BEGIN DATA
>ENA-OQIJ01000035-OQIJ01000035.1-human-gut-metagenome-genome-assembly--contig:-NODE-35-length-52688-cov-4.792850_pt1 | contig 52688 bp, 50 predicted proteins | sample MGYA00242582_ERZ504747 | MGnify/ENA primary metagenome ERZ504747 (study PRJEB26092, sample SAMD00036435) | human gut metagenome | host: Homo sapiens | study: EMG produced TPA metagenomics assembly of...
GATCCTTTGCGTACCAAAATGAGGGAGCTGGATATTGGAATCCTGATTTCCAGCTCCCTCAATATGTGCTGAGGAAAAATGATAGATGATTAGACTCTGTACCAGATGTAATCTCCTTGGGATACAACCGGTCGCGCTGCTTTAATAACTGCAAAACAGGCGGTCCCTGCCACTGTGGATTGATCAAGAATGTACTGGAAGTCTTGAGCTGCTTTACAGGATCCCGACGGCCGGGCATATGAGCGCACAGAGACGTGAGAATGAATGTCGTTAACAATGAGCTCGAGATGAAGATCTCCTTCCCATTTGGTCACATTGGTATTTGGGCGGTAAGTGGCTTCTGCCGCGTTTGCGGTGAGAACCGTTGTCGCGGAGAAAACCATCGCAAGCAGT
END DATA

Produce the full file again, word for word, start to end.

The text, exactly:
>ENA-OQIJ01000035-OQIJ01000035.1-human-gut-metagenome-genome-assembly--contig:-NODE-35-length-52688-cov-4.792850_pt1 | contig 52688 bp, 50 predicted proteins | sample MGYA00242582_ERZ504747 | MGnify/ENA primary metagenome ERZ504747 (study PRJEB26092, sample SAMD00036435) | human gut metagenome | host: Homo sapiens | study: EMG produced TPA metagenomics assembly of...
GATCCTTTGCGTACCAAAATGAGGGAGCTGGATATTGGAATCCTGATTTCCAGCTCCCTCAATATGTGCTGAGGAAAAATGATAGATGATTAGACTCTGTACCAGATGTAATCTCCTTGGGATACAACCGGTCGCGCTGCTTTAATAACTGCAAAACAGGCGGTCCCTGCCACTGTGGATTGATCAAGAATGTACTGGAAGTCTTGAGCTGCTTTACAGGATCCCGACGGCCGGGCATATGAGCGCACAGAGACGTGAGAATGAATGTCGTTAACAATGAGCTCGAGATGAAGATCTCCTTCCCATTTGGTCACATTGGTATTTGGGCGGTAAGTGGCTTCTGCCGCGTTTGCGGTGAGAACCGTTGTCGCGGAGAAAACCATCGCAAGCAGT